I'm currently reading Malcolm Robinson's book The Monsters of Loch Ness: The History and the Mystery. In the book, Robinson says he doesn't put much credence in sightings of the monsters on land around the loch, since most of them occurred in the "heyday" of LNM sightings, in 1933 and 1934. I disagree with him on this, and I will explain why later in this post. But first, lets take a look at the two most famous land sightings of "Nessie" from that time period.
THE SPICER SIGHTING (1933)
On July 22, 1933, Mr. and Mrs. George Spicer were driving along Loch Ness, between Dores and Foyers, when they spotted what can only be described as a "monster."
The sighting was first reported in the August 4 edition of the Inverness Courier. Later, Rupert Gould, author of The Case for the Sea-Serpent and The Loch Ness Monster and Others (one of the first LMN books, published in 1934), interviewed the Spicers about their sighting. Below is what Gould wrote about the sighting:
"They had passed through Dores, and were on their way towards Foyers when, and the car was climbing a slight rise, and extraordinary-looking creature crossed the road ahead of them, from left to right, in a series of jerks. When on the road, it took up practically the whole width of it.
"He saw on definite head, but this was across the road before he had time to take the whole thing in properly - it was in sight for a few seconds. The creature was of a loathsome-looking grayish color, like a dirty elephant or a rhinoceros. It had a very long and thin neck, which undulated up and down, and was contorted into a series of half hoops. The body was much thicker, and moved across the road, as already stated, in a series of jerks. He saw no indications of any legs, or of a tail - but in front of the body, where this sloped down to the neck, he saw something flopping up and down which, on reflection, he thought might have been the end of a long tail swung round to the far side of the body. The latter stood some 4-5 feet above the road. The whole looked like a huge snail with a long neck."
After it crossed the road, the creature crashed through the underbrush and disappeared into the loch.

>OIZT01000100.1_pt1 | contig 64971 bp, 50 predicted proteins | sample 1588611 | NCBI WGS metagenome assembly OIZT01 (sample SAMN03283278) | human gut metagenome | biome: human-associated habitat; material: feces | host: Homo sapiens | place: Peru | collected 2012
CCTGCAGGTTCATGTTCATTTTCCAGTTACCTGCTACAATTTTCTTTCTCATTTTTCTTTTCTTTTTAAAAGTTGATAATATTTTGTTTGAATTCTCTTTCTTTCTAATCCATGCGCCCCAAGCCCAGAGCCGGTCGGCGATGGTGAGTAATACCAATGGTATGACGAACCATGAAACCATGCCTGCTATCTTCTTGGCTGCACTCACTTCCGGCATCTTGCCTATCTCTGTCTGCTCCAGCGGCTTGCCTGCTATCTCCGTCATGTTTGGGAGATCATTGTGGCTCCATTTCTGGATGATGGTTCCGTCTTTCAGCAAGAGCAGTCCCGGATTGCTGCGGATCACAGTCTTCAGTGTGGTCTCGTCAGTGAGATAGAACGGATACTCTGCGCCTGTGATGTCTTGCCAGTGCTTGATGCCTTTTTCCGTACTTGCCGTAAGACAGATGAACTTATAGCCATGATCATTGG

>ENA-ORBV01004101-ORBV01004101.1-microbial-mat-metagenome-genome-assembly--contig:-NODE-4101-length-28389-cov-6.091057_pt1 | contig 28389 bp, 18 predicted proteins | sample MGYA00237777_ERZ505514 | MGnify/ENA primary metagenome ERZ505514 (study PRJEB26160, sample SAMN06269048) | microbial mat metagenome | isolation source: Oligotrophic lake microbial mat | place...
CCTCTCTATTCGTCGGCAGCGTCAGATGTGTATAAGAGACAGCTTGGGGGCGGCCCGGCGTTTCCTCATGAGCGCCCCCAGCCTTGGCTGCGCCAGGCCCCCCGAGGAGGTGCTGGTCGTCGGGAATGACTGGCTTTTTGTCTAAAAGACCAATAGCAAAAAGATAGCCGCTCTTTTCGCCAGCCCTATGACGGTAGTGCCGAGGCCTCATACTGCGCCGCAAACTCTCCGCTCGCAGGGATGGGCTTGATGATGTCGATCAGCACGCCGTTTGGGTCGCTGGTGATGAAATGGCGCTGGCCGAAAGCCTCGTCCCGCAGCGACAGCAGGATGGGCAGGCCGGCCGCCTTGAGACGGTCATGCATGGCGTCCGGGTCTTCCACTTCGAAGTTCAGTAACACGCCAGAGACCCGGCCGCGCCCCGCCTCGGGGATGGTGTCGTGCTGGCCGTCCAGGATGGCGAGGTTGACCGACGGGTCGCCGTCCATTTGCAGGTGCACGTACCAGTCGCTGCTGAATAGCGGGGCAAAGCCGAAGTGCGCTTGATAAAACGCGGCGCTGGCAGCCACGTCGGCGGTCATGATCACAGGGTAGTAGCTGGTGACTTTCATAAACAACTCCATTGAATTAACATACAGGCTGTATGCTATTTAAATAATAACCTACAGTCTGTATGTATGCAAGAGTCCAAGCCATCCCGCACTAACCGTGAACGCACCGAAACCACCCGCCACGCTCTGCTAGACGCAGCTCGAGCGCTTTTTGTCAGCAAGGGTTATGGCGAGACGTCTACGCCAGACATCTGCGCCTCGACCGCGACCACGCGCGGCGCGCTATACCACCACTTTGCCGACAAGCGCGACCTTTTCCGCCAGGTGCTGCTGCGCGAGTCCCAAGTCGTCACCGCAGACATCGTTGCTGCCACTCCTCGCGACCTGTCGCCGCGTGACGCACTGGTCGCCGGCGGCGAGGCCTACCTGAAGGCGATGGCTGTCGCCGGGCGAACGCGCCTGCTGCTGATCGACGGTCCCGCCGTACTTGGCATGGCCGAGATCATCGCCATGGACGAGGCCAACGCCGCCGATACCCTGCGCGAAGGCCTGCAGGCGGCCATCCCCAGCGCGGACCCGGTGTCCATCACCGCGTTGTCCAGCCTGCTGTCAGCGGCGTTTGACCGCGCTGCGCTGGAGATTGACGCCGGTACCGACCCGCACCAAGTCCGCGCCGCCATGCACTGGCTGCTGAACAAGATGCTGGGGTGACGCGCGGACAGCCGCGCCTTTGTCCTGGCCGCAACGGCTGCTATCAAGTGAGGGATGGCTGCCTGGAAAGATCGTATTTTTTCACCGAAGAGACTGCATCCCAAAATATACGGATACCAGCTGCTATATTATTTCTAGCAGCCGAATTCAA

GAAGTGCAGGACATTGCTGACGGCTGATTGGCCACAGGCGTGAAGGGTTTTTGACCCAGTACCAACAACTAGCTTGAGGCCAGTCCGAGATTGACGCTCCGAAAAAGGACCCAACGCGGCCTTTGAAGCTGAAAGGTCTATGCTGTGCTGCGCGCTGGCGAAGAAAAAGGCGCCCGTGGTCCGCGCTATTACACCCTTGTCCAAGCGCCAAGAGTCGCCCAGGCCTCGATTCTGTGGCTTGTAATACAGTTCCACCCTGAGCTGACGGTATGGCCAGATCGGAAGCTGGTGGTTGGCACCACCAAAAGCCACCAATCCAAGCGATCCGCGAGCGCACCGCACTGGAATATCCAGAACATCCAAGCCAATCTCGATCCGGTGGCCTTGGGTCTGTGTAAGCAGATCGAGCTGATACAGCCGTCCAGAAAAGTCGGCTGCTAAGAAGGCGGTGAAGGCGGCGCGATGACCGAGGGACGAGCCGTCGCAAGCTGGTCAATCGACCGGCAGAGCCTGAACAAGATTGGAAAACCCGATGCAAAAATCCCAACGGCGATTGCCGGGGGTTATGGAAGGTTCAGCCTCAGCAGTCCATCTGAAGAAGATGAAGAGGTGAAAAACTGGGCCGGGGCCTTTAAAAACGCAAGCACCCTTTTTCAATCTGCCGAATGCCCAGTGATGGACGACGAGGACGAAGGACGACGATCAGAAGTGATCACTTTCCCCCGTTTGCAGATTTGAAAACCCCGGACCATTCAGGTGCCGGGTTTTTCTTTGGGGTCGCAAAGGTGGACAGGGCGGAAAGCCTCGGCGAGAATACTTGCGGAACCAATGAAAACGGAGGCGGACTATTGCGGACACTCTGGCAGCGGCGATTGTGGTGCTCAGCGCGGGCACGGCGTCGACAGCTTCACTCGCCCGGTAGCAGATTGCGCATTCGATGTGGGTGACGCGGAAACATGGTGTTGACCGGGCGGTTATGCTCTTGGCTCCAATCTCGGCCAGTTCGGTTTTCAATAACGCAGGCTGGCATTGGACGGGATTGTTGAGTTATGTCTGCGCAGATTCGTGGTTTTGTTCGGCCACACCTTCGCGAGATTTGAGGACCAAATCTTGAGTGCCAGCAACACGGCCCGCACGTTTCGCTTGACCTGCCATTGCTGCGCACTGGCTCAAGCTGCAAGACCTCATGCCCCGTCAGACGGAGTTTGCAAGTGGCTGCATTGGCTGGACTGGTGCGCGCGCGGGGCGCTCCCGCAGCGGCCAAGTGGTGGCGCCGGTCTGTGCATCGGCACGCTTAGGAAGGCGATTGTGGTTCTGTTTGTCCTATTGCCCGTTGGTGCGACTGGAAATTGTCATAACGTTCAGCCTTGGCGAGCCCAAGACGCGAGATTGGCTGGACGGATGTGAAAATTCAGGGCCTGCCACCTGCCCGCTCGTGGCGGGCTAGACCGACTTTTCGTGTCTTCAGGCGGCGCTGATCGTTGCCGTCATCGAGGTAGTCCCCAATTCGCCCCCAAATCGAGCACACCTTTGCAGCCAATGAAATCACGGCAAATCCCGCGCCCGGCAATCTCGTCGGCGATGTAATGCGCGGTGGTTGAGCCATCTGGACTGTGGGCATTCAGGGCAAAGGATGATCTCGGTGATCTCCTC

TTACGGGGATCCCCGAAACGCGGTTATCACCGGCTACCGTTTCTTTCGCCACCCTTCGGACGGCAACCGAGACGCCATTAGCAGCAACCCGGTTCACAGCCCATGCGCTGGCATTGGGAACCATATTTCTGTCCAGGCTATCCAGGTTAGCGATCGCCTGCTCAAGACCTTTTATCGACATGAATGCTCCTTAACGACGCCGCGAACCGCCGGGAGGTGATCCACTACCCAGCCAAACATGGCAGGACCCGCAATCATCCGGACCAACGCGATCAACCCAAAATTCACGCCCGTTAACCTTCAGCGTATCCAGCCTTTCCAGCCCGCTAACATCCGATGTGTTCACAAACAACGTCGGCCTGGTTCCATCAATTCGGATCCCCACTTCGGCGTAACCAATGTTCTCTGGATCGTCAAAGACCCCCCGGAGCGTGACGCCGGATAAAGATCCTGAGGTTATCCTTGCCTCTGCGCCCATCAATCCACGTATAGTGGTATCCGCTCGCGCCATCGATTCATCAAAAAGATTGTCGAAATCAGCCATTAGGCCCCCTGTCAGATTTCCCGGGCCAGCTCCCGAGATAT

ARTHUR GRANT'S SIGHTING (1934)
The other most famous land sighting of a Loch Ness Monster occurred in January 1934 (which Robinson mistakingly says occurred in Aug. 1933 in his book). While Arthur Grant was driving home on his motorcycle one night, he almost collided with a creature that was making its way across the road when it jumped out in front of him.
Some people think Grant's sighting is a hoax. Tony Harmsworth has said:
"The version I had heard, from the late Joyce MacDonald of Drumnadrochit, was that Grant had fallen off his motorbike near what is now the Abriachan nursery and when he arrived home his mother asked how he had damaged his motorbike. Grant came up with the story that he had been knocked off the bike by the monster.
"A fiend of his, possibly many years later, told Joyce's husband, Willie MacDonald that he had overheard the story and told a journalist. The account then appeared in the newspapers.
"Today we have no way of discovering who that friend was. A more recent version which I heard from Dick Raynor was that Arthur Grant and a friend were calling the newspapers themselves from a telephone at a local garage owned by Alec Menzies who had overheard one end of the conversation and also heard Grant turn to his friend after the call and say, 'They've swallowed it.'"
Was the whole thing a hoax. Like Harmsworth said, we have no way of knowing. Now, back to the subject of Nessie on land.
|Grant's sketch of the "monster" - did he really see it?|
Those are not the only sighting of monsters on land around Loch Ness from around that time. Robinson doesn't believe them since there haven't really been any (at least with any frequency) since that time. That would be a good reason, but I do have something to counter that.
At the time (around 1933), a new road was being build along the loch, so there was lots of blasting of the landscape to make it. If there are monsters in the loch, I bet they would be a bit disturbed by the explosions and things falling into the loch because of them, which may have caused them to go onto the land.
So, do I believe at least some of the land Nessie sightings? Yes.